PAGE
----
The second trait is a deep lack of trust in others. Everyone is on the take, everybody is a hustler, even the folks who smile in a friendly way at them, and offer to help, are really just trying to con them. Felons build walls around their emotions, never letting the folks asking for their trust get past it.
My friend who is currently serving time in a Florida prison met another inmate very early in his sentence, and they bonded quickly, and seemed to have become great friends. They briefly worked together, went to chapel together, and spent their free hours hanging out. They talked about visiting one another after they both got released from prison, and going hunting together.
Then my friend got hit with a double whammy. First, his prison buddy got transferred to another correctional facility. And it was only after he was gone that my friend realized his “buddy” had broken into his locker and stolen some of his belongings before the transfer.
That did it. The devastation of this betrayal was too much for him. My friend instantly put up that invisible barrier and shut down his emotions, determined not to get hurt again on an emotional level. He doesn’t really do “friendship” these days — not in the traditional sense, anyway. It’s a sad thing to observe, particularly when you’re someone like me who invests so heavily in long-term friendships. If there’s one thing prison does, it clearly stunts emotional growth.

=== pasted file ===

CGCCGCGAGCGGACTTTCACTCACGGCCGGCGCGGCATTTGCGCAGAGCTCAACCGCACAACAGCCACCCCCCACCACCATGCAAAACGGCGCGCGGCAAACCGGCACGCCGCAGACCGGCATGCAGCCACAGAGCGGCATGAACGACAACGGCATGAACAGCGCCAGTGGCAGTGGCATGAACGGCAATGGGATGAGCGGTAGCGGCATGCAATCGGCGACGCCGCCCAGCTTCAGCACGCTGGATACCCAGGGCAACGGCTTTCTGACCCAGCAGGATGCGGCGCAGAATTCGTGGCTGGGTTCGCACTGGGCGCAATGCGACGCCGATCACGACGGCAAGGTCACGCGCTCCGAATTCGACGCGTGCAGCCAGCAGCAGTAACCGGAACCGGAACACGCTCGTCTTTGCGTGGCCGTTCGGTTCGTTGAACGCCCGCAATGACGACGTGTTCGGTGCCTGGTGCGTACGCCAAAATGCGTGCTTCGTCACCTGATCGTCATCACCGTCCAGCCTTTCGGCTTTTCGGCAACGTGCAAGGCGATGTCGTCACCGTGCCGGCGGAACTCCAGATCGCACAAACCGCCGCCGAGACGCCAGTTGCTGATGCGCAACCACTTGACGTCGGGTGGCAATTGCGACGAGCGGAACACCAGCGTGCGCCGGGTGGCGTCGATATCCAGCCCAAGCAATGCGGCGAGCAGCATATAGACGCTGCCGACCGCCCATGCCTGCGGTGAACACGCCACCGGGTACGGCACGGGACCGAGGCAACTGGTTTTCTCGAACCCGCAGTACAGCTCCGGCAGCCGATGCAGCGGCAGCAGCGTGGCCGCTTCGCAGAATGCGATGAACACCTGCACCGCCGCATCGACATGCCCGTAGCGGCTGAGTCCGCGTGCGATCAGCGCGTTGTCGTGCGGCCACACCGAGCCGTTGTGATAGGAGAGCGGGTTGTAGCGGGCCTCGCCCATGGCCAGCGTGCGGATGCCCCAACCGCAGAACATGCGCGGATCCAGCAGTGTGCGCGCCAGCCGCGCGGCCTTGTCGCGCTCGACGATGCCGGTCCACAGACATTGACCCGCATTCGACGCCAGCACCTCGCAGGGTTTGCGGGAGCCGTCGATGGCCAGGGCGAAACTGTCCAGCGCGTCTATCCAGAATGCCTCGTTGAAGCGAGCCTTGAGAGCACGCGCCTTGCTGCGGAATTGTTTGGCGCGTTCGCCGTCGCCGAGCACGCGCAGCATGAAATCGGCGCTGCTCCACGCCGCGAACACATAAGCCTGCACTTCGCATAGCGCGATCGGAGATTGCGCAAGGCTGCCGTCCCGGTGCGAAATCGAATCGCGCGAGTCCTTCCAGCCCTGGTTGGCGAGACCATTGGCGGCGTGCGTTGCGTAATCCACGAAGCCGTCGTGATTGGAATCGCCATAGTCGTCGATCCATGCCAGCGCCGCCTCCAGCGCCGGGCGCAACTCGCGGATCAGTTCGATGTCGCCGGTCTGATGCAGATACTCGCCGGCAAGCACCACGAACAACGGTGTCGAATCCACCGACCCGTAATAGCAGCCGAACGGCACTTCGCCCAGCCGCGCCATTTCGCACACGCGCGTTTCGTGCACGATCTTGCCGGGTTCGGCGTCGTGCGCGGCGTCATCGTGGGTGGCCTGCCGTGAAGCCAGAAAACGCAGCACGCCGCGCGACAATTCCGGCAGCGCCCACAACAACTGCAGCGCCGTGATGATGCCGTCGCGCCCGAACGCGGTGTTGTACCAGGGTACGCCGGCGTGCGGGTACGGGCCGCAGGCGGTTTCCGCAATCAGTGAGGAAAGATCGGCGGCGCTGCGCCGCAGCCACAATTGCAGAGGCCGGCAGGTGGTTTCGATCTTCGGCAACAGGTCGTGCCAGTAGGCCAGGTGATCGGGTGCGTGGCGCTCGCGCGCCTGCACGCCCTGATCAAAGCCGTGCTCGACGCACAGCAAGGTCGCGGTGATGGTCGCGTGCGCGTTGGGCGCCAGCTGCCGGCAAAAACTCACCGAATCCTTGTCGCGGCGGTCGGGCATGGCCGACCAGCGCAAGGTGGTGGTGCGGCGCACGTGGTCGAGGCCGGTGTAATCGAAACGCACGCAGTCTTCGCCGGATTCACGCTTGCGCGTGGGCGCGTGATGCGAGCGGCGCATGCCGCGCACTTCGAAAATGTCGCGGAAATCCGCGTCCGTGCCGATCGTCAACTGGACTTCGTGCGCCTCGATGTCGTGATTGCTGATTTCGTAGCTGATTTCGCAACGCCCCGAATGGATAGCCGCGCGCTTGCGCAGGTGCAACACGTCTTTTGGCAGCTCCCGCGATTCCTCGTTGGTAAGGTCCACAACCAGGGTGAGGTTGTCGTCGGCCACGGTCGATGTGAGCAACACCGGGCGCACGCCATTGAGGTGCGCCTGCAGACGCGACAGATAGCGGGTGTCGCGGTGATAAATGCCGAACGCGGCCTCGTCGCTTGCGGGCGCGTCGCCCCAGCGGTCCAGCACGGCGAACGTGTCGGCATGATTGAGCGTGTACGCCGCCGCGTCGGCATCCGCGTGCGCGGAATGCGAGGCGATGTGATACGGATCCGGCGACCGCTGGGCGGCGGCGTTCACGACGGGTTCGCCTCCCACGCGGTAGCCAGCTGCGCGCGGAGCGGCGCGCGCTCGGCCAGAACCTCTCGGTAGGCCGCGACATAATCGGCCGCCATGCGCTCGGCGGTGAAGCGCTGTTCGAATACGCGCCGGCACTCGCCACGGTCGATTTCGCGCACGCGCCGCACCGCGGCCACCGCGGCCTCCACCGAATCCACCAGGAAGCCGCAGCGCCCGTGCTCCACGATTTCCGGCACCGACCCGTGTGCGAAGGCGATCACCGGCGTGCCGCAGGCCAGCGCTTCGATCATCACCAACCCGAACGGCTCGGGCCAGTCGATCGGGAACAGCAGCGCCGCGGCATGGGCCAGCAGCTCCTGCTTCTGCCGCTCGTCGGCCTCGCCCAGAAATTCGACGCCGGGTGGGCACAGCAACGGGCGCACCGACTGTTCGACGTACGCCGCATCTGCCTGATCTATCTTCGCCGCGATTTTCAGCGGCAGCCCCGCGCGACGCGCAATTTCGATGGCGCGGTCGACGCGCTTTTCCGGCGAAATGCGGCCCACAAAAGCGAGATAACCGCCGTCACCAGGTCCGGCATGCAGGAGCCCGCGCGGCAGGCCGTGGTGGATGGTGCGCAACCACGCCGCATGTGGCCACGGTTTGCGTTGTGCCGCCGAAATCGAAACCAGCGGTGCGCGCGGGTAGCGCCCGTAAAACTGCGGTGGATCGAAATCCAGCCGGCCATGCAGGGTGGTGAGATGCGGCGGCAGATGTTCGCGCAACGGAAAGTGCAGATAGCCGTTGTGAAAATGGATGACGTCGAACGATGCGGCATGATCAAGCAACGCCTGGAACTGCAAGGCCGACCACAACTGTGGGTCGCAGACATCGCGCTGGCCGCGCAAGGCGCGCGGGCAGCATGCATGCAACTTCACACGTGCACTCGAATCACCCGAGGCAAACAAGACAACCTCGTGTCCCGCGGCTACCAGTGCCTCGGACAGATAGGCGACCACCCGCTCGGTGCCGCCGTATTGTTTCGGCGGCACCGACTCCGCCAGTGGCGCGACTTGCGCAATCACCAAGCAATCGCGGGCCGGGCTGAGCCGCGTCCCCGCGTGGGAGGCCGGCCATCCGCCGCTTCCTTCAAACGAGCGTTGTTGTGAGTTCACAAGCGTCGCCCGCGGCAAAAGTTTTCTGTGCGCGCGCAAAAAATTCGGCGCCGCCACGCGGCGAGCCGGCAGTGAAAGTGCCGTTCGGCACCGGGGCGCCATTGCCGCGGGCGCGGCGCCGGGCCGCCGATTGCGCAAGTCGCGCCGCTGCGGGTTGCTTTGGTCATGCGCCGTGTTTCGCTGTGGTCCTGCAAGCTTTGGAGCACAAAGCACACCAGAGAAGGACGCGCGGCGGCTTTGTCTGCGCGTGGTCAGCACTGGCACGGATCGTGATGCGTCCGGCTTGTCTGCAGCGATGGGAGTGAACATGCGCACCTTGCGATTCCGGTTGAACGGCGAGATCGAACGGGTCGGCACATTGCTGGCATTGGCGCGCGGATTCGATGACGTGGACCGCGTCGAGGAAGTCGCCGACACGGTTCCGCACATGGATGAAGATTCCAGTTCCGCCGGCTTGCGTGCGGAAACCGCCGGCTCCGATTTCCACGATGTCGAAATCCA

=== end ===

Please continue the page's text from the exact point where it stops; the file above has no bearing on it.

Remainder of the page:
The third characteristic is a pervasive sense of cynicism. If life is going to do anything, most likely it will stick it to you. People who are optimistic are idiots. They’re the ones who end up getting hurt or being made fools of. The cynics look out for themselves.

What does time behind bars do to inmates? Freeline Media editor Mike Freeman believes it leaves them with a mindset he calls "prison anger." (Photo by Steve Schwartz).

The fourth characteristic is a constant obsession that they’re being “disrespected” by others. They always tense up when they think someone might not be showing them the proper amount of respect — which they believe should be automatic, not earned.
The final characteristic of prison anger, oddly enough, is a fierce desire to be in charge. Both of my friends are very driven, and determined not to be told what to do by anyone else, or to follow someone’s else’s goals, but to establish their own and make sure they’re leading the way at all times.
That might actually sound like a good thing, that prison is giving inmates a tough exterior, and teaching them to be leaders, people who will get out of prison with the ability to gain fast control of their lives and, with their new-found coping skills, be successful.
But it doesn’t quite work that way.
The truth is, wanting to be in charge and having the good judgment to know how to use it are two separate things. There may in fact be some inmates who put these new skills to good use; Richards, the co-author of “Behind Bars,” spent 11 years in federal custody, including time in a maximum-security prison, and is now not only an author but an associate professor of sociology and criminology at Northern Kentucky University. There are success stories. My friend who did time in federal prison now has her own business, which she’s building up quite successfully.